Harvard has long faced criticism, including from this newspaper, over its lack of social space. Without locations on campus that facilitate interaction between diverse sectors of the Harvard community, many undergraduates have been driven off campus to institutions—final clubs for example—that are far from ideal for social interaction. Meanwhile, during this economic downturn, organizations throughout the world, be they governments, businesses, or universities, have been forced to adopt austerity measures that limit spending and emphasize fiscal restraint. Harvard students themselves have fallen victim to this curtailment, as evidenced by the absence of hot breakfasts in the twelve upperclass Houses. This time, however, Harvard College’s administration deserves commendation for taking steps in establishing and supporting potential solutions to its social space woes in spite of an uncertain fiscal climate. The latest indication that the school is committed to change is its recent decision to fund Cabot Café, the student-operated coffeehouse that has become a popular destination in the Quad.
The College and the Faculty of Arts and Sciences granted the café $70,000 that will be used to add power outlets, improve lighting and kitchen equipment, and adorn the walls with student artwork. Jesse J. Kaplan ’13, the founder and general manager of Cabot Café, claims 50 to 100 students frequented the coffeehouse each night during its inaugural semester, a number that is sure to rise as the word about the establishment spreads. The café has already garnered popularity on campus and will likely continue to do so after current renovations improve the already attractive atmosphere. Undergrads who live in the Quad badly need more space to relax in a non-residential setting that is nonetheless close to their homes. We are excited about the future of the venue, which has become a popular place for friends and classmates to convene on campus.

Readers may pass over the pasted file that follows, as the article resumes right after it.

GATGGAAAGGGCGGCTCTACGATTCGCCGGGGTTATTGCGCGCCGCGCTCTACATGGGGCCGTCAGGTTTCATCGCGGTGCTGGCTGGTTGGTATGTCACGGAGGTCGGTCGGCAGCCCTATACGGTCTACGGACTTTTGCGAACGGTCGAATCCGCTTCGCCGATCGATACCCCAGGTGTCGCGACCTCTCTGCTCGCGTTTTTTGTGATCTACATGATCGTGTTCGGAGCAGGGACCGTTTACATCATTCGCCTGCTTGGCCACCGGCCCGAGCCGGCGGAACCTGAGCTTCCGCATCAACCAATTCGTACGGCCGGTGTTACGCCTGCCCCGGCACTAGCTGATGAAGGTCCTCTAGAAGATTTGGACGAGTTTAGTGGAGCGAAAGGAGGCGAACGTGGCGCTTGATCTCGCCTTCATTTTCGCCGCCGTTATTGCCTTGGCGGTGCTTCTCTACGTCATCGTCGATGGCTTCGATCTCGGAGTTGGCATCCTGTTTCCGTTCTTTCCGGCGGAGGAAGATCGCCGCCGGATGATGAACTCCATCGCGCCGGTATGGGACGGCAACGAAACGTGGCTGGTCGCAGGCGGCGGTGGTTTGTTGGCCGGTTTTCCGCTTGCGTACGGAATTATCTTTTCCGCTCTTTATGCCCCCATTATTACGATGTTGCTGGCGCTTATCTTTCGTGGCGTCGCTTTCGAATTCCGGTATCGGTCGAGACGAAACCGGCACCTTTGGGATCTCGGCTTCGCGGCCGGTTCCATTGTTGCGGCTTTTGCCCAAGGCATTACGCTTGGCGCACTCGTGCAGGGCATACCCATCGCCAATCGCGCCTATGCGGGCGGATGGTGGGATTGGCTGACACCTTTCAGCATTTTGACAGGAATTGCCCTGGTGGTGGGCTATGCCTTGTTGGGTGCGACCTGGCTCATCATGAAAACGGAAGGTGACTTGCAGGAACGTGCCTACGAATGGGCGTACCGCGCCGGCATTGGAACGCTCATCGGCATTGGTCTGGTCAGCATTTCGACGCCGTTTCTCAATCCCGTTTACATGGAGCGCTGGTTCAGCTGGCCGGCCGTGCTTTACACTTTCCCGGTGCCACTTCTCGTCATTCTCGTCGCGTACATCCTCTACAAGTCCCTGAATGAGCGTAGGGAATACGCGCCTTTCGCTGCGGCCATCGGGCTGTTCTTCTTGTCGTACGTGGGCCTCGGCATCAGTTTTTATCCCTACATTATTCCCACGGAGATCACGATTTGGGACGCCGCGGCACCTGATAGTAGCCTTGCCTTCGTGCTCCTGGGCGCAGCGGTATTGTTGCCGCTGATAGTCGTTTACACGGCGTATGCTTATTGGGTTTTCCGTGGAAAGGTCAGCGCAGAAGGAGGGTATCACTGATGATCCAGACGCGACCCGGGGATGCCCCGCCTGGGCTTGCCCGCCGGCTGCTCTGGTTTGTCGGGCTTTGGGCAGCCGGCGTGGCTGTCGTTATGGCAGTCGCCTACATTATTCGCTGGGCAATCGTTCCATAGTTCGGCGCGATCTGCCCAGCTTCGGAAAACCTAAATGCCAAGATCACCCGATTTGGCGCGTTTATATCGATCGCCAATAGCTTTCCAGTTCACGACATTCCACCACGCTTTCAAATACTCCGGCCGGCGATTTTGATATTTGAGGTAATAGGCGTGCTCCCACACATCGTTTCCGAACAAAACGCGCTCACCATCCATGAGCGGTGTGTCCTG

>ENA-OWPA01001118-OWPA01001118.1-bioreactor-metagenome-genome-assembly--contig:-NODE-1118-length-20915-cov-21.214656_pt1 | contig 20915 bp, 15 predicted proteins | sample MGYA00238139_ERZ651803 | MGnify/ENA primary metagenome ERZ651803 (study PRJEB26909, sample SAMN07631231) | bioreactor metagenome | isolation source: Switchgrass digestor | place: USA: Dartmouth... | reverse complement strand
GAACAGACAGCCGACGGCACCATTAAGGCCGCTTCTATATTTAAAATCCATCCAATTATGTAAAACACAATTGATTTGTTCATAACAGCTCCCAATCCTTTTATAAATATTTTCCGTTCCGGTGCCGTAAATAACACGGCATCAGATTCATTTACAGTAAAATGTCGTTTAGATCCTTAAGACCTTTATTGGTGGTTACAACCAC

The support of Cabot Café, a student creation, is the latest in a concerted effort on Harvard’s part to enhance student life. Another undertaking of note is the establishment of the ice rink outside the Science Center, the latest in a series of efforts from the Common Spaces program. While some of the actions of the program have been lackluster, “Harvard Skate” is an innovative way to provide students the opportunity to interact with one another in an unconventional setting. The rink operates with free admissions, the only fee being a five-dollar skate rental for those who do not possess their own pair. This high level of affordability is an impressive demonstration of Harvard’s desire to respond to criticisms about the availability of such recreational spaces with a fun and affordable option. Hopefully, the administration will continue to recognize the benefits of endeavors like the recent opening of Cabot Café and the ice rink, and will strive to take further necessary steps to make this school a more open and enjoyable place.